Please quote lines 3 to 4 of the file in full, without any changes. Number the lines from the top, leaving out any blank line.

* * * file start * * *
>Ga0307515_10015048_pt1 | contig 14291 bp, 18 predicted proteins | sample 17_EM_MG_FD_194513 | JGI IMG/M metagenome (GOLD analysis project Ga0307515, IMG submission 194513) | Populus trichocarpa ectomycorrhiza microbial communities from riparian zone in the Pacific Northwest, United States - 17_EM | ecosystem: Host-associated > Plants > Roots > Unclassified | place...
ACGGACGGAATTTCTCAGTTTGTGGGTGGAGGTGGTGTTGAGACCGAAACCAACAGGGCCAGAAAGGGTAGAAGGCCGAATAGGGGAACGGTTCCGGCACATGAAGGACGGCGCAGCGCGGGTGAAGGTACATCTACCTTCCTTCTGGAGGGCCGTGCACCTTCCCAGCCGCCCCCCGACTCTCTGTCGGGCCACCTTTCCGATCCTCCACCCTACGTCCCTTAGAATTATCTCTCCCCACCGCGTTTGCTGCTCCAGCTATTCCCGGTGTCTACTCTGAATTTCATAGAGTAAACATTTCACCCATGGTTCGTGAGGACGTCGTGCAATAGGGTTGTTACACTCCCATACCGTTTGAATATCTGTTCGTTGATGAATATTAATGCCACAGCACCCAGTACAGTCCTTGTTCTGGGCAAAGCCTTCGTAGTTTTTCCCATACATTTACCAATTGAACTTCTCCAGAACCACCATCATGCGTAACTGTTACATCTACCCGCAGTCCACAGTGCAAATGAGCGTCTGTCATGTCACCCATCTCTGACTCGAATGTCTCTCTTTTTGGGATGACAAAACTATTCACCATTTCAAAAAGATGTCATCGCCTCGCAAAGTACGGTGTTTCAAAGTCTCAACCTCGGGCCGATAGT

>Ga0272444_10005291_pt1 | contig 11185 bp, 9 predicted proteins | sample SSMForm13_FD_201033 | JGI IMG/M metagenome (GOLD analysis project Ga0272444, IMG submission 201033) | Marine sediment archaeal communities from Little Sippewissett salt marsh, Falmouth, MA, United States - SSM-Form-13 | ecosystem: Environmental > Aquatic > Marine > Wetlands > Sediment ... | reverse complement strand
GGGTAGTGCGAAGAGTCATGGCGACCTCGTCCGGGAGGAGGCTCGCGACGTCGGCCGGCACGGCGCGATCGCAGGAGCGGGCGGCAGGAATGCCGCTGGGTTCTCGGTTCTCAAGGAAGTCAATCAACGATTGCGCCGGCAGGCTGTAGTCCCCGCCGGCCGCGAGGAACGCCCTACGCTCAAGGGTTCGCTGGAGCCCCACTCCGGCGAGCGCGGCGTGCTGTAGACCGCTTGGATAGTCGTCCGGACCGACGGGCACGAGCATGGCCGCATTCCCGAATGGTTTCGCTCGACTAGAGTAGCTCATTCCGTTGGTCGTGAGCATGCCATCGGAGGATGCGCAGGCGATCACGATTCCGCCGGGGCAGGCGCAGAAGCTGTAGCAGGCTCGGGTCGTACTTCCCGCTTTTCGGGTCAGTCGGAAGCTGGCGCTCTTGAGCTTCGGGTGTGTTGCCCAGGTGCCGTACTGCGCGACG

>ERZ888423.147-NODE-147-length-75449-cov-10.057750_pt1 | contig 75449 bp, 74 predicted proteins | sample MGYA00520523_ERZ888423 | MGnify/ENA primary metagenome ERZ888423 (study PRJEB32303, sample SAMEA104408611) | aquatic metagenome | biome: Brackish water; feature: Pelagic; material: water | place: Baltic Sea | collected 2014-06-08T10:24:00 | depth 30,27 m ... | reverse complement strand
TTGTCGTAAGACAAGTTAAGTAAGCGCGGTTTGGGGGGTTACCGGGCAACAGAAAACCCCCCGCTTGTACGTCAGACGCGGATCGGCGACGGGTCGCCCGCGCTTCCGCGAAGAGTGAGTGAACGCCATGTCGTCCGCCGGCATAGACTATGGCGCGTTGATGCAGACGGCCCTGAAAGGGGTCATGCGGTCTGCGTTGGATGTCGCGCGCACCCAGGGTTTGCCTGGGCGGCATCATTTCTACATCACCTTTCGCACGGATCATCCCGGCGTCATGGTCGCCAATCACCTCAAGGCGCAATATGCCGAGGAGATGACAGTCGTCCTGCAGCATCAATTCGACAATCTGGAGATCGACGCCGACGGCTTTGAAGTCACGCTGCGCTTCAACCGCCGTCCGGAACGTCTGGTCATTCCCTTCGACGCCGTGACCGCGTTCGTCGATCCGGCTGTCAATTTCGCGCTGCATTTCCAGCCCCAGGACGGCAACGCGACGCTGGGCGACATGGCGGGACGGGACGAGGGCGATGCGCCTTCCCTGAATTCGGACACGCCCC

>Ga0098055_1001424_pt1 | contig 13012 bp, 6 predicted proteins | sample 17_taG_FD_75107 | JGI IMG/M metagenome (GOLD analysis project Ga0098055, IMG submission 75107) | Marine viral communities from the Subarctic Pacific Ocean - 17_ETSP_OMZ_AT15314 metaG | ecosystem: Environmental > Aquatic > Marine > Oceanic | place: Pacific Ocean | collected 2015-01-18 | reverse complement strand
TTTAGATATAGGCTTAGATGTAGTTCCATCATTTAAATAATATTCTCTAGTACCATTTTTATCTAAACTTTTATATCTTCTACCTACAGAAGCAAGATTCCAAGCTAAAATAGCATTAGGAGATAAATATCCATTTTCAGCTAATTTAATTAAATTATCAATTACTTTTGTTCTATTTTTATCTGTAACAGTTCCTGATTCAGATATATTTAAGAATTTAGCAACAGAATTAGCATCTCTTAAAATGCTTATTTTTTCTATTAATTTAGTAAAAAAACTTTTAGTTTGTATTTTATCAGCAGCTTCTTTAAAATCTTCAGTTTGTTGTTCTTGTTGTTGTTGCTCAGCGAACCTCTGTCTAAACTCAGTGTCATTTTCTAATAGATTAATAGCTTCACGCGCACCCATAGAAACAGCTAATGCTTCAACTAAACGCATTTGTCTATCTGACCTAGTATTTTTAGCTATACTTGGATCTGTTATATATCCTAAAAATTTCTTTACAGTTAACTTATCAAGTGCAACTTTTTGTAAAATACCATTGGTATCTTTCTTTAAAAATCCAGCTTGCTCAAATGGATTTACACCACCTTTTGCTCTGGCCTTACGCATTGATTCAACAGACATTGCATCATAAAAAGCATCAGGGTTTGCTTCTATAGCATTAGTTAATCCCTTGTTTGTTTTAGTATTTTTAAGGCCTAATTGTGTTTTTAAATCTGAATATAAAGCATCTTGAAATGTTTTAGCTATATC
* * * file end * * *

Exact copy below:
>Ga0272444_10005291_pt1 | contig 11185 bp, 9 predicted proteins | sample SSMForm13_FD_201033 | JGI IMG/M metagenome (GOLD analysis project Ga0272444, IMG submission 201033) | Marine sediment archaeal communities from Little Sippewissett salt marsh, Falmouth, MA, United States - SSM-Form-13 | ecosystem: Environmental > Aquatic > Marine > Wetlands > Sediment ... | reverse complement strand
GGGTAGTGCGAAGAGTCATGGCGACCTCGTCCGGGAGGAGGCTCGCGACGTCGGCCGGCACGGCGCGATCGCAGGAGCGGGCGGCAGGAATGCCGCTGGGTTCTCGGTTCTCAAGGAAGTCAATCAACGATTGCGCCGGCAGGCTGTAGTCCCCGCCGGCCGCGAGGAACGCCCTACGCTCAAGGGTTCGCTGGAGCCCCACTCCGGCGAGCGCGGCGTGCTGTAGACCGCTTGGATAGTCGTCCGGACCGACGGGCACGAGCATGGCCGCATTCCCGAATGGTTTCGCTCGACTAGAGTAGCTCATTCCGTTGGTCGTGAGCATGCCATCGGAGGATGCGCAGGCGATCACGATTCCGCCGGGGCAGGCGCAGAAGCTGTAGCAGGCTCGGGTCGTACTTCCCGCTTTTCGGGTCAGTCGGAAGCTGGCGCTCTTGAGCTTCGGGTGTGTTGCCCAGGTGCCGTACTGCGCGACG